Industry Insights
 

The History of Medical Imaging in Veterinary Medicine

Diagnostic Imaging Canine Lateral Skull CT Scan
At the beginning of the last century, x-ray technology helped bring medicine out of the Dark Ages. Instead of cutting into a body to visualize basic structure, x-rays could be shot through the body. Some of them would be absorbed by the bones and other tissue, and some would strike the film, creating an image called a radiograph. The first Nobel prize in physics was awarded to Konrad Roentgen for this discovery.

Radiographs are still very useful today in both human and veterinary medicine. In a CT scan, thousands of x-rays are shot through the body at different angles, and a computer calculates and triangulates an image using that data. For some things, like checking the lungs for spreading cancers, CT scans remain the imaging method of choice.   Fluoroscopy also uses x-rays, but uses a computer sensor that gives real-time, moving data, instead of film. It is the silent film version of the radiograph’s black & white photo.

Dog getting an MRI Los Angeles

In the 1970s, advances in computers (finally calculating fast enough to create a useful image) and superconductors (to make magnetic fields large and powerful enough) led to Magnetic Resonance Imaging (MRI) technology, which catapulted medical imaging into the Space Age with the first human MRI medical scan in 1977.

Just like radiographs, CT scans, and fluoroscopy, MRI images are 2-dimensional representations of the subject being examined. And that is where all similarities end. MRIs use no ionizing radiation, no x-rays are shot through the body. The way in which an MRI creates an image involves placing the body in a magnetic field, which orients all of the atoms in the body so that they are facing one direction. A very brief electromagnetic pulse is applied, and the response of those atoms to this pulse is recorded by a sensor, create the image. Soft tissues like the brain and spinal cord all look pretty much the same on radiographs, because they absorb radiation to the same degree. This problem is overcome with MRI, which is excellent at showing subtleties in soft tissue.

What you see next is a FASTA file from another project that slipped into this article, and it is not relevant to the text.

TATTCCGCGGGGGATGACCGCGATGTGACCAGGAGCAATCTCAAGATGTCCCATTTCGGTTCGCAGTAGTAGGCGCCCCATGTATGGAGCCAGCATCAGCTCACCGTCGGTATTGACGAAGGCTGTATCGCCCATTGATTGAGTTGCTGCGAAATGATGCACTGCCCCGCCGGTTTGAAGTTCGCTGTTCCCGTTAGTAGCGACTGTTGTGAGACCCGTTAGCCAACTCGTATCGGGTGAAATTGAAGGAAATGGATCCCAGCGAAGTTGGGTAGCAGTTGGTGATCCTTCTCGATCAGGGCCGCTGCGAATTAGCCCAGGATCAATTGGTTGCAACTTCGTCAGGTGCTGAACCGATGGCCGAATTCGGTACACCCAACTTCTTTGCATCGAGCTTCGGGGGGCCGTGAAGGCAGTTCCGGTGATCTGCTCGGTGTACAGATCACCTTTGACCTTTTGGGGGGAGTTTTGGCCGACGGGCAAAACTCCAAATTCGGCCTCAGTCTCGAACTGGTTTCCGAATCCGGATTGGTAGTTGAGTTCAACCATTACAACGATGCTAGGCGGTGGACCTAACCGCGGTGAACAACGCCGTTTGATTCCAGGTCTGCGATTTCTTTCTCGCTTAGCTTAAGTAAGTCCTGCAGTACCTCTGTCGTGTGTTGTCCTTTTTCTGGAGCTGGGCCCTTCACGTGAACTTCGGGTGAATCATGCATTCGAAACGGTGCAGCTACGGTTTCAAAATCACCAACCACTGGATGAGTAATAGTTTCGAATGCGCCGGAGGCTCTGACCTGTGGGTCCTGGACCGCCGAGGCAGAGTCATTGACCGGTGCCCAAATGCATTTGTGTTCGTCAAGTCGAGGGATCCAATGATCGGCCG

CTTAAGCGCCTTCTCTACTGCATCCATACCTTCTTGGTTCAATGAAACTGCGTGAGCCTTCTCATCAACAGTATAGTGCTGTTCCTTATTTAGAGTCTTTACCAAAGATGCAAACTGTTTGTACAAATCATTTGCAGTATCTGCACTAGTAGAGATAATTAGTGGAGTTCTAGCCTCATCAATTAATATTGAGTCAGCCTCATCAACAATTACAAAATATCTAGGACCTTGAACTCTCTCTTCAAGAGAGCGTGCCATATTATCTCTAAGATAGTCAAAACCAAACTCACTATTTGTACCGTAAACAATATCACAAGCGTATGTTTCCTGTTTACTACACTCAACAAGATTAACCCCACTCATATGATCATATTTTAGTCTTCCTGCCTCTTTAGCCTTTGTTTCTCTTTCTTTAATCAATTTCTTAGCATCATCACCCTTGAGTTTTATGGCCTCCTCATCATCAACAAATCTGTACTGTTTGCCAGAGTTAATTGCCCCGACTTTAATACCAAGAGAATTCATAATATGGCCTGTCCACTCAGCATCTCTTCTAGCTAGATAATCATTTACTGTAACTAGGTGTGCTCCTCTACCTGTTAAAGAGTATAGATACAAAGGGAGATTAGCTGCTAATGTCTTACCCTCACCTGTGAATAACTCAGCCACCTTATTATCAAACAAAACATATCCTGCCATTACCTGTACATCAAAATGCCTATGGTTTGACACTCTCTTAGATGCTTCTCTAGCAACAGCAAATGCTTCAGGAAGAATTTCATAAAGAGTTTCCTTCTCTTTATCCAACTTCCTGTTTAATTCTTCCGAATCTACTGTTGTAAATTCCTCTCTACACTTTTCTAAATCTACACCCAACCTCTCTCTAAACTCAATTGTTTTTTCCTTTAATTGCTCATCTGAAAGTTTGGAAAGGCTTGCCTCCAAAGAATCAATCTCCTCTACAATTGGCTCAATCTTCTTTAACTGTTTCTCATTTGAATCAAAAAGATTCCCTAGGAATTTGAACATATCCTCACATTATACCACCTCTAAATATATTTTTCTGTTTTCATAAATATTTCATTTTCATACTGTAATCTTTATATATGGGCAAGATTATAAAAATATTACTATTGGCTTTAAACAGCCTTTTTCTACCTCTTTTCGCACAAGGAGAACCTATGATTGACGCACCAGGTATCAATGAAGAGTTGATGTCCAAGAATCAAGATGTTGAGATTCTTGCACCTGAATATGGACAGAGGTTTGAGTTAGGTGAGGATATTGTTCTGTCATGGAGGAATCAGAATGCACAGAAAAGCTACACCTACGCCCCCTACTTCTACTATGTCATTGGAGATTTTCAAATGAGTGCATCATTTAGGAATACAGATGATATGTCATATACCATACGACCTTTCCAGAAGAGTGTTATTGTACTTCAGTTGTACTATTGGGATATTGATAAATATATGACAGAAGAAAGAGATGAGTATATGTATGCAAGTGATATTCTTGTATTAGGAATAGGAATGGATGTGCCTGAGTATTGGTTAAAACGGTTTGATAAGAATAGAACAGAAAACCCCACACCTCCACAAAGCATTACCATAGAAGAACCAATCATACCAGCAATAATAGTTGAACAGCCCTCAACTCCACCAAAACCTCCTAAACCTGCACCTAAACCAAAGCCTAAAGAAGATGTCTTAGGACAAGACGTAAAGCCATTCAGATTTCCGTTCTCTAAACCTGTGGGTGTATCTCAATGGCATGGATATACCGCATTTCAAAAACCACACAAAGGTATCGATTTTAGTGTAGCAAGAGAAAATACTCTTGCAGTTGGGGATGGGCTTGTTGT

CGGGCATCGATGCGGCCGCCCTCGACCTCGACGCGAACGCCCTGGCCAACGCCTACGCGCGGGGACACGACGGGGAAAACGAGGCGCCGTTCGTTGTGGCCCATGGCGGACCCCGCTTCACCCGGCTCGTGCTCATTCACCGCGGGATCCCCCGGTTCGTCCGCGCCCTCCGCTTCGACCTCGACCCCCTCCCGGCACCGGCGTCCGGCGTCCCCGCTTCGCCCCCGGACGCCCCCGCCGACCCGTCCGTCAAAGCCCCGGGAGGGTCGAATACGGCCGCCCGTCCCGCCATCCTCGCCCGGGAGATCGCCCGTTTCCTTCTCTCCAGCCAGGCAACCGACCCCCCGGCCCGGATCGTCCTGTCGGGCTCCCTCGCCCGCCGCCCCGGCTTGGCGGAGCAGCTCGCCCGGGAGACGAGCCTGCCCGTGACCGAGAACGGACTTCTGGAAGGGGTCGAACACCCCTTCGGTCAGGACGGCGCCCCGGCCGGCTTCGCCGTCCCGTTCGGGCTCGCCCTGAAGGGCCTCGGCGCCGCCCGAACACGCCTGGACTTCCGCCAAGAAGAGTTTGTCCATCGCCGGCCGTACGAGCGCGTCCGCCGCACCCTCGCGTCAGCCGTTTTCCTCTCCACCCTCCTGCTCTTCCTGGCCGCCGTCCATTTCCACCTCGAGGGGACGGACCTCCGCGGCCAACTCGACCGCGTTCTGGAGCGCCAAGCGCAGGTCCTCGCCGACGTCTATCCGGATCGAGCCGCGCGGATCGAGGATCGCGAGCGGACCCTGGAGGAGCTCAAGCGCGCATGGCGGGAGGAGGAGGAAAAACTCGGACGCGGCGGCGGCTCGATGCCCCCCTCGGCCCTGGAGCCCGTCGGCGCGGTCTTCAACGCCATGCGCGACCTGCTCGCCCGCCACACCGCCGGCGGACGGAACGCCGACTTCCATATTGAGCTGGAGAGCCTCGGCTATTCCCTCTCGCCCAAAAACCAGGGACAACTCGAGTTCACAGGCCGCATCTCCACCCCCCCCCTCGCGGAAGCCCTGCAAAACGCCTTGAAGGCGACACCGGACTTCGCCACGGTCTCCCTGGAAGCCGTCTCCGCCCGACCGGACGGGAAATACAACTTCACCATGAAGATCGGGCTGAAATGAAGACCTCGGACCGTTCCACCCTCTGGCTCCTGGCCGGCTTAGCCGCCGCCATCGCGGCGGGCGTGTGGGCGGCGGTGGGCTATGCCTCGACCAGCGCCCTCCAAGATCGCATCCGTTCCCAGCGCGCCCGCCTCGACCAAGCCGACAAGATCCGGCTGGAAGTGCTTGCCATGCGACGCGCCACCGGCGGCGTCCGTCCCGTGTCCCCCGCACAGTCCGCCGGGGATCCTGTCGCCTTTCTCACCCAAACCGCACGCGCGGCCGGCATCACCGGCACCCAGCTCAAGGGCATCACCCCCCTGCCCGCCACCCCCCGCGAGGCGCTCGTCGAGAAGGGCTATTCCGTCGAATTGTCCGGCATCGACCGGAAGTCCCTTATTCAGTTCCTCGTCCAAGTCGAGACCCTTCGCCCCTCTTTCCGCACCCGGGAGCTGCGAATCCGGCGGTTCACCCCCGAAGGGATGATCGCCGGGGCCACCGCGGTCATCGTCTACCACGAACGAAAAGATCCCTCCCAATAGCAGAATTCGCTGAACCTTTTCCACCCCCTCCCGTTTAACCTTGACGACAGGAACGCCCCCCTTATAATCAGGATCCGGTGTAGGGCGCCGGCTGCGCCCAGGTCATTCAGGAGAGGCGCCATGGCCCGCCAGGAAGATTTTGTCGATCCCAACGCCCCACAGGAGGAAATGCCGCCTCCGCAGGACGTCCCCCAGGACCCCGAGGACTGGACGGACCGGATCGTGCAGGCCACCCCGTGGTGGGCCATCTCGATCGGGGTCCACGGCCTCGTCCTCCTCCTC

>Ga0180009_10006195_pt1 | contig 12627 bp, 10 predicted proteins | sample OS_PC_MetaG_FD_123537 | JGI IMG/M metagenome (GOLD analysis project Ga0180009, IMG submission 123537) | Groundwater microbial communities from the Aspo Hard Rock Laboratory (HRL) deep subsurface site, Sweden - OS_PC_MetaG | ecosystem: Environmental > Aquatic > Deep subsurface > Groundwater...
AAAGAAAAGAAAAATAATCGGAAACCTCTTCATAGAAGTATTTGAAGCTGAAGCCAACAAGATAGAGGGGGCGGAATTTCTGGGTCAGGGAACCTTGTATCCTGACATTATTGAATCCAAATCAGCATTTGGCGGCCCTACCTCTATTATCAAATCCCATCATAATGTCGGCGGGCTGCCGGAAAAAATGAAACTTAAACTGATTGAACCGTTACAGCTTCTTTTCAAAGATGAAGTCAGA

Although MRI technology has been used in veterinary medicine since 1980, in the 80s and 90s it was still new, and not widely available. MRI machines (with their large, powerful magnets) were very large and very, very expensive. They were placed in specially-built trailers, and moved through the country on 18-wheelers, visiting the veterinary schools and a few private specialty clinics on a rotating basis.

Like all other computer- and super-conductor-based technologies, MRI units have gotten smaller, and less expensive with time. It is now feasible to install them in dedicated buildings, and there are now several veterinary hospitals in California with built-in MRI units.

Animal Specialty Group, Los Angeles

Dr. Wendelburg Viewing Veterinary imaging

ASG is one of these hospitals, providing superb digital imaging technology together with the added benefit of a team of highly skilled specialists who can diagnose and interpret the results of those images. From ultrasonography and fluoroscopy to myelography (radiographs taken after dye has been injected around the spinal cord) and digital radiography to MRI and CT scans, ASG uses a variety of advanced imagine machines and techniques to examine and treat the various conditions that may be affecting your pet. Because they have access to several different imaging methods, they can choose which one is right for your pet based on your pet’s individual circumstance.

 

Animal Specialty Group

DVM, Diplomate American College of Veterinary Internal Medicine (Neurology)

Dr. Stacey Sullivan received her Doctor of Veterinary Medicine degree from North Carolina State University in 1993. She moved to Auburn University for her internship, followed by a residency in neurology and neurosurgery at the University of Georgia.